You’ve lived with constant anxiety.
Worked too hard, too long. Hunkered down. Applied for the loans.
Stopped eating, or eaten too much.
This is what it means to be a leader in pandemic survival mode. And you’ve had enough.
But what do you do? It seems that with every turn, there’s another dissatisfied customer harping away, another employee complaining about the way things are being done. There’s another budget slash, another scheme to create for staying afloat.
Emotional reactivity has its occasional place in leadership, but during a crisis, leaders — with shot nerves and not enough downtime — fall back on being reactive too often. Even as you realize this creates even more anxiety in your team, your clients, your kids or whomever it is you are leading, you may not be able to stop. Especially because it seems at every turn, those we are leading give us plenty of reasons to react!How do we remain effective leaders when we feel so frequently provoked? Click To Tweet
As I’ve been helping leaders emerge from pandemic survival mode, there are about ten skills I’ve been recommending. Today I am going to talk about a little big one I call, the “Back Up.”
When you find yourself provoked, where do you notice your energy is located in your body? For me, it is all in the front. Often, I feel as though my energy is being drawn out of the front of my body through my abdomen or chest, and pulled into a dance with whatever or whomever I am grappling with. This is a signal that I am activated, off center and susceptible to adding to any drama.
When you feel your alarm bells go off, rather than engage in the tug of war and tug back with words, emotions and bright ideas, it’s time to Back Up. You know when a truck is backing up and it makes that beep, beep, beep sound as a warning? Making the sound inside yourself can actually be useful, and helps keep a playful attitude.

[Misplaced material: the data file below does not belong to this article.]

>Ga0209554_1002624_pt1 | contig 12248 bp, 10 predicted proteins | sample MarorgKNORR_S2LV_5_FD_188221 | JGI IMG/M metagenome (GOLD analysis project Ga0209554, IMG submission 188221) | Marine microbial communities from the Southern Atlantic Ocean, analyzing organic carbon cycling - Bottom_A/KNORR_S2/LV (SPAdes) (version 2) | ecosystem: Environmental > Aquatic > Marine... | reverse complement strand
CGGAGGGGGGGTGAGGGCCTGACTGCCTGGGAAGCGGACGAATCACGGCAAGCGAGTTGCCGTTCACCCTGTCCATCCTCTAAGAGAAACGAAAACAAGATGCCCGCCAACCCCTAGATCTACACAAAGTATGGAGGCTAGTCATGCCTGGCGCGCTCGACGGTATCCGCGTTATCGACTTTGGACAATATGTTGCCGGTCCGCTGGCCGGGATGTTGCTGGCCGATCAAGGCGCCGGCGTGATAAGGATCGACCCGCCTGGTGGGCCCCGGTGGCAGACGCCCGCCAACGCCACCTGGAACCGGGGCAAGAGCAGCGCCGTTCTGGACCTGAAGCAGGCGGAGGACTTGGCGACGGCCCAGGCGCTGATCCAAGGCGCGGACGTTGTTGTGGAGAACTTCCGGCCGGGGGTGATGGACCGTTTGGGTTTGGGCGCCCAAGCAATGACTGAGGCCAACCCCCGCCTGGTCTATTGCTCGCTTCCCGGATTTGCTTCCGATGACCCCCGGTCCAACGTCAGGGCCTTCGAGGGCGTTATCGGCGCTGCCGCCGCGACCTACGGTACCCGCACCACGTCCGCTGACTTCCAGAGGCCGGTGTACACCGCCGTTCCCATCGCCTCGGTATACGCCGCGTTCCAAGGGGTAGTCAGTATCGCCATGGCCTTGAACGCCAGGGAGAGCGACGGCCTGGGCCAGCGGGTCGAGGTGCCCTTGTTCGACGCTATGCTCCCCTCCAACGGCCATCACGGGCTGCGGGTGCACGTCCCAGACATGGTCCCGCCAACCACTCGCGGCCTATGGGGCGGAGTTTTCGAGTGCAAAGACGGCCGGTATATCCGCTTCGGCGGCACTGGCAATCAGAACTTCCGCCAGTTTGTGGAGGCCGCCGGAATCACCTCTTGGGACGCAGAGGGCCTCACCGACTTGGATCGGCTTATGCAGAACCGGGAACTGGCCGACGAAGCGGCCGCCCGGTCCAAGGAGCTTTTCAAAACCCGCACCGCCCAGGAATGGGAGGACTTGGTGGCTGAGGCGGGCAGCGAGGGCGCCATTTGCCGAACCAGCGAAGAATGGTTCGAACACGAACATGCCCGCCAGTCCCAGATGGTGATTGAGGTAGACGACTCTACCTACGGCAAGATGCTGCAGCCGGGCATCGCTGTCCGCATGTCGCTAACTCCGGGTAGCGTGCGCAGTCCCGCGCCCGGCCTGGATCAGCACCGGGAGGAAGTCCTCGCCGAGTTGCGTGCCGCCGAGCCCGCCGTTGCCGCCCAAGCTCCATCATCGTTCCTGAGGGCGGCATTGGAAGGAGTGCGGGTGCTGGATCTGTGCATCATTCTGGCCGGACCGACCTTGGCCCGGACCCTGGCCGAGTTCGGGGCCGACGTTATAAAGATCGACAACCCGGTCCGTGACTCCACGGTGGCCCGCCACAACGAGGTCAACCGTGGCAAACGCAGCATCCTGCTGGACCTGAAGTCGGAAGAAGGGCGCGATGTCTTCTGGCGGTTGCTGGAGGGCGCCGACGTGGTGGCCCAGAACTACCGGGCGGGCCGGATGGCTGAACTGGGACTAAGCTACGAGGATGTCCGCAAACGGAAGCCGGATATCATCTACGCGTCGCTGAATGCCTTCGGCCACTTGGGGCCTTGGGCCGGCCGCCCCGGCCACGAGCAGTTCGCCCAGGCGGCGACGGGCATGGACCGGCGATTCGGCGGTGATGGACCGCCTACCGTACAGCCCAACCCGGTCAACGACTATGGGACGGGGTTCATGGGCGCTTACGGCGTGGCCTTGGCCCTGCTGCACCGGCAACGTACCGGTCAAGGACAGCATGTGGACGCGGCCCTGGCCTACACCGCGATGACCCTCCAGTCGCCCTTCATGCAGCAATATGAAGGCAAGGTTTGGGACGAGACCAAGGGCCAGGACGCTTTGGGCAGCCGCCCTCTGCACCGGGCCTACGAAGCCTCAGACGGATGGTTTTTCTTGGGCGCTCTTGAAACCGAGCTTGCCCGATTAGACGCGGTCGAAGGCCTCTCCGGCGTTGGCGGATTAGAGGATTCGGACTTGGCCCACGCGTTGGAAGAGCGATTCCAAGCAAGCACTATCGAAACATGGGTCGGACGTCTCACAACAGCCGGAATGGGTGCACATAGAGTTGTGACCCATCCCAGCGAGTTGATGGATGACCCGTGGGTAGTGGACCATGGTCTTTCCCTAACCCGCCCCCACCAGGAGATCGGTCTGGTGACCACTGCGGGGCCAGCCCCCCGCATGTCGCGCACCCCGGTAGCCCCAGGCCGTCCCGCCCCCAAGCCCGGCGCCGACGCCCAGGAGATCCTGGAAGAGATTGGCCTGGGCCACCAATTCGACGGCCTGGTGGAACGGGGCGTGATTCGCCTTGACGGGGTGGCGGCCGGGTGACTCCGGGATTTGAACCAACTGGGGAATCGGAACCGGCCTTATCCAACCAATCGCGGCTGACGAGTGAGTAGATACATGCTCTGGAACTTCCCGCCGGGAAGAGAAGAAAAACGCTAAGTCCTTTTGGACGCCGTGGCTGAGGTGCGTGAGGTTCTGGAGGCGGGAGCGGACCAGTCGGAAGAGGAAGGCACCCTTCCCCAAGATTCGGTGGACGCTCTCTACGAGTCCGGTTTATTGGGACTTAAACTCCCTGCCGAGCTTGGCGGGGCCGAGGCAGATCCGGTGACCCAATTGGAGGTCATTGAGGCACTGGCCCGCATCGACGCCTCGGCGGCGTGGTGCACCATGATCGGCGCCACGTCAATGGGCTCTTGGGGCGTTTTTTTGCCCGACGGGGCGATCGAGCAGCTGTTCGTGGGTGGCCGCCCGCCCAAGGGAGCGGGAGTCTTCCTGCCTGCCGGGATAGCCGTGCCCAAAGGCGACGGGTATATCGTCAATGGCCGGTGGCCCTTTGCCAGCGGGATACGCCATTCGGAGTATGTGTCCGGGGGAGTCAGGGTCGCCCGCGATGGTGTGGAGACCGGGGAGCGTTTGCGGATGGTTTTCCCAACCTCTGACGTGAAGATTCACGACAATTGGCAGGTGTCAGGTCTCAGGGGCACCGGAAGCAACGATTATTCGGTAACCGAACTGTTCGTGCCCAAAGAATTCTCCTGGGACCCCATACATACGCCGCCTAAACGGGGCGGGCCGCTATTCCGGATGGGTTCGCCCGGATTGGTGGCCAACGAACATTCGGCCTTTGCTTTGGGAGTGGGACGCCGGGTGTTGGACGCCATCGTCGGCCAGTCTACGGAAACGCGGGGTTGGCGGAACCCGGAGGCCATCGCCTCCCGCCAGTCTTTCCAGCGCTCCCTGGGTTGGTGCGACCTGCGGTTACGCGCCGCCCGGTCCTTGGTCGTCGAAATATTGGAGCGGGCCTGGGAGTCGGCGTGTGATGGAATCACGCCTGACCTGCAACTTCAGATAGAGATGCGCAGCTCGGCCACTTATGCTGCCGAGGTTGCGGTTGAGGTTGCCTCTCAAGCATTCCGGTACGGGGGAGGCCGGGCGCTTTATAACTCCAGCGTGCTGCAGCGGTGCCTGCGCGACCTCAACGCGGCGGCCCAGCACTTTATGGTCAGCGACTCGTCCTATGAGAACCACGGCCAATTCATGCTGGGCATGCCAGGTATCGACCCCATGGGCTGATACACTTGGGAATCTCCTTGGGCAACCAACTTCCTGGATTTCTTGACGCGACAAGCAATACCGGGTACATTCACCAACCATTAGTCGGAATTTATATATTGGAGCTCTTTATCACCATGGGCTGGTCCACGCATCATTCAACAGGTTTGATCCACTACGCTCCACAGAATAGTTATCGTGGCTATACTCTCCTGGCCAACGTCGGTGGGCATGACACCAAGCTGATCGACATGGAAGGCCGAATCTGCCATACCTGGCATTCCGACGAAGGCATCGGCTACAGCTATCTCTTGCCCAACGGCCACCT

The next thing to do, assuming you have caught it in the first place, is take a breath, plant your feet firmly on the ground and pull your energy Back and Up, towards the back of your neck and beyond, sort of like a camera panning out in a movie. Keep your gaze soft as you do this. Take in your surroundings. This is not withdrawing from the person, situation or content in the e-mail — simply from the invitation to spar.
Backing up slows you down and gives you perspective, and more time to see the situation clearly. Then you can contemplate your response, by asking: What do I want the outcome to be? You may want or need to negotiate, sleep on it, correct the provocateur, or readjust your position. Assessing the situation with thought rather than leading with your feelings is a powerful way to emerge from survival mode and engage your creativity in leading.Backing up slows you down and gives you more time to see the situation clearly. Click To Tweet
This, mind you, takes time, effort and practice. Your patterns of simply reacting to what people do and say will be challenged. Keep watching how your responses bring you closer to or father from the outcomes you want. While noticing your feelings provides you with essential information, following them while leading can keep you swirling in the panic of pandemic energy.
Back up, and with time and practice you will learn how to stay with yourself, return to the task at hand, and step gracefully with right action into the next moment.